Europe Finland Nordic Noir Television

Finland Gets Their Very Own Colombo – Bordertown – TV Review

Original Title: Sorjonen

English Title: Bordertown

Year: 2017

Country: Finland

Language: Finnish 

Created with GIMP

Rating: 4/7 Samurai 

How many times have you found yourself thinking, Sherlock is good, but wouldn’t he better if he was Finnish? At least a dozen right? Fair enough, nobody has ever thought that, but the Fins deserve their own Sherlock don’t they? Well, that’s what they get in Bordertown, a show that takes the uber-brilliant detective trope that so many American shows from Columbo to House MD have relied on and puts it in the middle of usually more subtle Nordic Noir genre. The results are mixed, but depending on what you’re looking for it could be right up your alley.  

Bordertown’s genius detective is Kari Sorjonen, who at first works with what I assume is the Finnish version of the FBI  in Helsinki, in the very first scene we see him solve a complicated crime for them but just thinking really hard. He then leaves this job to lead the Serious Crime Unit in Lappeenranta, a small city on the border with Russia. He thinks this is going to give him more time to spend with his wife and daughter, but that would’ve made for a really boring TV show. Kari’s genius comes from his ability to use a “memory palace,” technique to remember everything and use the smallest details to solve his cases. Of course, while he can remember all he needs about a crime scene he often has trouble remembering to eat dinner with his family.

If Kari is the brains of Bordertown then his partner Lena Jaakkola is the brawn. Lena is a former member of Russia’s FSB (again I think their FBI?)  who is no longer welcome in Russia and is convinced by Kari to join his unit on the Finnish side of the border. Lena is tough and solves problems by punching them, a trait that is useful because her partner is usually too busy doing some serious ruminating. Also on the team is a younger guy who looks up to Kari, but isn’t quite sure about his unorthodox methods and a boss who is constantly frustrated by Kari’s refusal to listen to orders, but who also can’t argue with his results. 

The thing that makes Bordertown worth watching is in the title. Being set on the border of Finland and Russia adds a level of political intrigue that unless you’re from that area of the world you may never have considered. Most of the crimes that are solved seem to somehow involve Russians crossing into Finland and causing trouble, that combined with the Russian money that is corrupting local politics, makes for an environment rife with interesting transgressions to dig into.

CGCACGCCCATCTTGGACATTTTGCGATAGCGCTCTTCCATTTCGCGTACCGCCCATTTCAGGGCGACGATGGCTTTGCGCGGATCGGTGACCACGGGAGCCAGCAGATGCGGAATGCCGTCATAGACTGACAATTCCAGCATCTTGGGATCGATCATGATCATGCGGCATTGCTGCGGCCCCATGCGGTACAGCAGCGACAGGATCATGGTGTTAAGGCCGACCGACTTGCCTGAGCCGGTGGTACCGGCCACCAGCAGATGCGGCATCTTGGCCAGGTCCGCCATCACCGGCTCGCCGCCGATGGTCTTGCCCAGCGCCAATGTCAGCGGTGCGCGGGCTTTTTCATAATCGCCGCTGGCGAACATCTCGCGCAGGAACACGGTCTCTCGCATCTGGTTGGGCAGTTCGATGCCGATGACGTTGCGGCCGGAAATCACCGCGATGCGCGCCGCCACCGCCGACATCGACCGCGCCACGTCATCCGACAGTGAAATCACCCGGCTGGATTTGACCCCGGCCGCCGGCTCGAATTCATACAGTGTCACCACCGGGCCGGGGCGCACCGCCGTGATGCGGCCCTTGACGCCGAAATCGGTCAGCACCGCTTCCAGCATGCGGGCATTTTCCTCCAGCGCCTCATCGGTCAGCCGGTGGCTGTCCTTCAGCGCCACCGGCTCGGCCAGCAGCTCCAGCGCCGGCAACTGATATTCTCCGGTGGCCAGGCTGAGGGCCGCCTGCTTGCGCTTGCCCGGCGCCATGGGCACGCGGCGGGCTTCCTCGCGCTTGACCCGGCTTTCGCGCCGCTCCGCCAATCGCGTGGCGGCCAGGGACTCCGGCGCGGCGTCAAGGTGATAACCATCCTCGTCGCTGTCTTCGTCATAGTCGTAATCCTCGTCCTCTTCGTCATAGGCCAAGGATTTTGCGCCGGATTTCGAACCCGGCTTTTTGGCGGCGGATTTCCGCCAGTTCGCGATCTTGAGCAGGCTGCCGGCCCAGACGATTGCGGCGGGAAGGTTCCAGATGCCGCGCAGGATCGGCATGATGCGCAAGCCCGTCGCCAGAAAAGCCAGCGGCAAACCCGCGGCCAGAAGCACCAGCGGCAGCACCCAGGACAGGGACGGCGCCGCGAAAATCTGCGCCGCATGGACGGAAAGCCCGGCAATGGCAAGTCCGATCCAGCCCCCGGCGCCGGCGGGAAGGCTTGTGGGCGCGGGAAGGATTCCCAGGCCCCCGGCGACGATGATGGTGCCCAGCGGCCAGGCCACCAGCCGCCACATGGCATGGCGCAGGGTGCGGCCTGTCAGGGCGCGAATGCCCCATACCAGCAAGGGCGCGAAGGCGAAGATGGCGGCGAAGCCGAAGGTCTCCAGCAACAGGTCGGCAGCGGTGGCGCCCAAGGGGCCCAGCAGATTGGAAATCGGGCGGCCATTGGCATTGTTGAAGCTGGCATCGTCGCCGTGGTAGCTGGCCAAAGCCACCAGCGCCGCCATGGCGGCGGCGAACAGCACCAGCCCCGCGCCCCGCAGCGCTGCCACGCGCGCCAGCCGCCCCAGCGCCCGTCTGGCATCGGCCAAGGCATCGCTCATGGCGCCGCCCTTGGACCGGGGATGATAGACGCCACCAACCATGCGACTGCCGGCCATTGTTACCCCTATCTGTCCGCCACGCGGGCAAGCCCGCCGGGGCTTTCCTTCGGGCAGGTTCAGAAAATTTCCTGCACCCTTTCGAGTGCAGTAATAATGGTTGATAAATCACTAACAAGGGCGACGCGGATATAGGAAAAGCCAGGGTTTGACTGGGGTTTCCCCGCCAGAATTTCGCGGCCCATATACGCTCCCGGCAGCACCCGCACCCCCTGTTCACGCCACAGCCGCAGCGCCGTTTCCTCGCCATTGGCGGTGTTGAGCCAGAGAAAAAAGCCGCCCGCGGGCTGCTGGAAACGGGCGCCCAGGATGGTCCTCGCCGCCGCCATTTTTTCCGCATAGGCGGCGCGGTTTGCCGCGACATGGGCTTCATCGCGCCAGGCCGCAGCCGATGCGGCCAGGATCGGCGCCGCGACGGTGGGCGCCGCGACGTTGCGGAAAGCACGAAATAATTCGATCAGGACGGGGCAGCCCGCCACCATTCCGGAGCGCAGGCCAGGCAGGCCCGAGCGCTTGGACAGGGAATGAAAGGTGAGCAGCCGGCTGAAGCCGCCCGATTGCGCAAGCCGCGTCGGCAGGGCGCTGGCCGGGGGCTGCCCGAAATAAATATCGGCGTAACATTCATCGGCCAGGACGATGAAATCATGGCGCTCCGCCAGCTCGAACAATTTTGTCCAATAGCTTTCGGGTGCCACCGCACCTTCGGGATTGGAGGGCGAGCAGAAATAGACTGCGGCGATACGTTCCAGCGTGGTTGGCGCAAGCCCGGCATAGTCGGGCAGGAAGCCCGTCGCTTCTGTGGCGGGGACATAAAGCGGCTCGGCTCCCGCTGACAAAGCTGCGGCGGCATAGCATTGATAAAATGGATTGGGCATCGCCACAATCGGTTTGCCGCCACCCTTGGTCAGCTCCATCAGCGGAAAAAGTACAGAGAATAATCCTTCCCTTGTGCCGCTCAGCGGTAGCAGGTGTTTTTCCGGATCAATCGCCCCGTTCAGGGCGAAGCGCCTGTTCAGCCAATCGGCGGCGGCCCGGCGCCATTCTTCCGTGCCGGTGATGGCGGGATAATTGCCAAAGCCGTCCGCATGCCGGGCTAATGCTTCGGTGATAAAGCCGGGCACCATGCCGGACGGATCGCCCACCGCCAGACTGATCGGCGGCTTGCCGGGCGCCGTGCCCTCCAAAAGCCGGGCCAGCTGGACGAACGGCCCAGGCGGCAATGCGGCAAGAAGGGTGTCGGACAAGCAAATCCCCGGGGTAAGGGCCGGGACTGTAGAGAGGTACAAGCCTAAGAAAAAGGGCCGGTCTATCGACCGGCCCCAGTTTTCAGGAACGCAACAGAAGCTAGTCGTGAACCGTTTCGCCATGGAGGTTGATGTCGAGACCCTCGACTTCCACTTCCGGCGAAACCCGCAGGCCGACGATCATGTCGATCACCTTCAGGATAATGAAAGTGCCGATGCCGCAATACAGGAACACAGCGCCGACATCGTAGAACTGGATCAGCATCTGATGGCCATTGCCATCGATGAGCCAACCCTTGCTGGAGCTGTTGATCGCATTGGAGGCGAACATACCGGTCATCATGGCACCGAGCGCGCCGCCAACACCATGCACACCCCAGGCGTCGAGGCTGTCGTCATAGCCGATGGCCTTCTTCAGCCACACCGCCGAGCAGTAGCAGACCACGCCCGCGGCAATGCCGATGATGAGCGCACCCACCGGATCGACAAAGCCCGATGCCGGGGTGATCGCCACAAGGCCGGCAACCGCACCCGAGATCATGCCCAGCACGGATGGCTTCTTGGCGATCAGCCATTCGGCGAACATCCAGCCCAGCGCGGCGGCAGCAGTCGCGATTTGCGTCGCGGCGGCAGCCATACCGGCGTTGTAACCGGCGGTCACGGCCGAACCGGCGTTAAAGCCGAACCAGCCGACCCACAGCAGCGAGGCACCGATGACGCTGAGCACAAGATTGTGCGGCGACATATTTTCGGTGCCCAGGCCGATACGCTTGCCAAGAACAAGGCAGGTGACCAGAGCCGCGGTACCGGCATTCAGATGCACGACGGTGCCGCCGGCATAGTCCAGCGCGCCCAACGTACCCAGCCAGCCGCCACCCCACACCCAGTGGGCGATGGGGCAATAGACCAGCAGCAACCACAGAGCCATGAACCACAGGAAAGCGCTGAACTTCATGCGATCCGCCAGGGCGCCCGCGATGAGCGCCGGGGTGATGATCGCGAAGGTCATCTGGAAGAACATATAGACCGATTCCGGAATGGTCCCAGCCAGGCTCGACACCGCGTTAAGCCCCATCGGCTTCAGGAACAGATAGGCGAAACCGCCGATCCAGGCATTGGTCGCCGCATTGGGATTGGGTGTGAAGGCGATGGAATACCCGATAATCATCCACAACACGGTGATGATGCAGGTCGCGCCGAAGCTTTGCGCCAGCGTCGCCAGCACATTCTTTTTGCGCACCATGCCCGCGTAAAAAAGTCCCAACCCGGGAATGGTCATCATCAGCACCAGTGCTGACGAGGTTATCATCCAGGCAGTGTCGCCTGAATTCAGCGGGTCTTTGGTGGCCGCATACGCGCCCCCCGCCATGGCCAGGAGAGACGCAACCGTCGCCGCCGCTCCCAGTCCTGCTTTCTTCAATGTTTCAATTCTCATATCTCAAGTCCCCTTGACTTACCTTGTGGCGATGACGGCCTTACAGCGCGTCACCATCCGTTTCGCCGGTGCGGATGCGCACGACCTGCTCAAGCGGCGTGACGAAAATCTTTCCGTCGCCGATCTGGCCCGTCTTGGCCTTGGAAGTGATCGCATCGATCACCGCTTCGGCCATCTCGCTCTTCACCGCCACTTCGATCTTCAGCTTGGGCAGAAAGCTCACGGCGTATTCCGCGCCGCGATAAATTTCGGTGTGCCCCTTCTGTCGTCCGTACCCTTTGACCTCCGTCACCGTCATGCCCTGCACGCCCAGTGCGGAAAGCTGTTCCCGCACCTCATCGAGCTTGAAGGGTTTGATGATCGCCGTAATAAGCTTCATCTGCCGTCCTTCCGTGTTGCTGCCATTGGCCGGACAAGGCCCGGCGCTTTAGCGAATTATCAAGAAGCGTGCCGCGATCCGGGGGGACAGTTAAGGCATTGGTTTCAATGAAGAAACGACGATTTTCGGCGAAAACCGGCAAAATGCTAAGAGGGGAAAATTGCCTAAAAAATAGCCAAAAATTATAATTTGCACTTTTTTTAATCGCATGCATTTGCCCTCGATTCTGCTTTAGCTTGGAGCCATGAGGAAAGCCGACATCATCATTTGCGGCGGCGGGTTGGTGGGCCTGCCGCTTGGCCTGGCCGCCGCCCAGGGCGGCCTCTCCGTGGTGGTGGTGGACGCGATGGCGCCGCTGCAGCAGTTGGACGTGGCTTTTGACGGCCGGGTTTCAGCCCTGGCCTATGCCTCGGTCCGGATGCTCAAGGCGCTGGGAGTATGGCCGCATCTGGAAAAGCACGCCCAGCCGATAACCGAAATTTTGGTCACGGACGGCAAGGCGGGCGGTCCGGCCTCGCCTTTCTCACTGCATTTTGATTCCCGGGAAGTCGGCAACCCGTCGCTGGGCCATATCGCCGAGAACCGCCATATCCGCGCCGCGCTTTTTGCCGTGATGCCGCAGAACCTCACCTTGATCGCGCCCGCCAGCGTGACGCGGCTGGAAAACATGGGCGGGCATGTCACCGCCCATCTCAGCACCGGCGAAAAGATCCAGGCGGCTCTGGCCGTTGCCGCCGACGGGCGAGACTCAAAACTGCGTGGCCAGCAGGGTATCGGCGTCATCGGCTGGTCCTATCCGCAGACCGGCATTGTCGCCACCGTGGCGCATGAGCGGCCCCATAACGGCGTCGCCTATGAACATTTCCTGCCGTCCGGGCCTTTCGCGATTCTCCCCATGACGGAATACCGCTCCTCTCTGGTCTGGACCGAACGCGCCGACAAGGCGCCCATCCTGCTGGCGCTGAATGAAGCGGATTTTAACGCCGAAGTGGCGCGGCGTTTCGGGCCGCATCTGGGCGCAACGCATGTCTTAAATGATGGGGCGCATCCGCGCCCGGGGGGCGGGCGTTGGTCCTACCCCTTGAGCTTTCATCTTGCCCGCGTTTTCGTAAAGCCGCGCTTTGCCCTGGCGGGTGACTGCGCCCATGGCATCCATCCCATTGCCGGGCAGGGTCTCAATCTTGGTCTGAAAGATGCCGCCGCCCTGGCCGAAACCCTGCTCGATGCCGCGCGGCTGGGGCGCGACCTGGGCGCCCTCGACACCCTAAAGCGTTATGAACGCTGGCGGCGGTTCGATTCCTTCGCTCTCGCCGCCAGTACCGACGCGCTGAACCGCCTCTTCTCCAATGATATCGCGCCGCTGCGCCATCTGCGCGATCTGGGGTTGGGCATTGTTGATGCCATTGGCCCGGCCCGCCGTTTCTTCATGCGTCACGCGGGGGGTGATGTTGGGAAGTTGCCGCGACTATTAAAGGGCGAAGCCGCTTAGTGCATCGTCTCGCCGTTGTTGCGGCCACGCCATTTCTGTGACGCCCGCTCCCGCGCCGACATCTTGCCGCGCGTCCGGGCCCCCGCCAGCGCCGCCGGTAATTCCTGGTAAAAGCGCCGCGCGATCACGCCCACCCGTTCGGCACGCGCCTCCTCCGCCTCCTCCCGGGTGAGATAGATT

Bordertown is part of Netflix’s original programming (it airs on TV in Finland and is on the streaming platform in the rest of the world.) which makes sense because though it surely fits into the Nordic Noir category, it has more American influences than most similar shows. Beyond the Kari and his super-intellect, there’s also a lot of big computer screens and intense interrogation scenes that feel a little more Criminal Minds than Wallander. The show does stay with the more European convention of having each case span two episodes, allowing for more story development which is a big plus. 

It’s hard to say if I recommend Bordertown or not. If you’re a fan of American police procedurals, you might find it a bit slow and plodding, but on the other hand, if you like the long drawn out storytelling and simplicity of other Scandanavian crime shows Bordertown might seem over the top for you. Personally, I enjoy both and found Bordertown an easy enough watch. 

Where to watch: Bordertown is available on Netflix worldwide. 

Subs & Dubs: Netflix had provided both English subtitles and an English audio track. There’s nothing too profound here so if you don’t feel like reading for a while the dub might not be a bad idea. 

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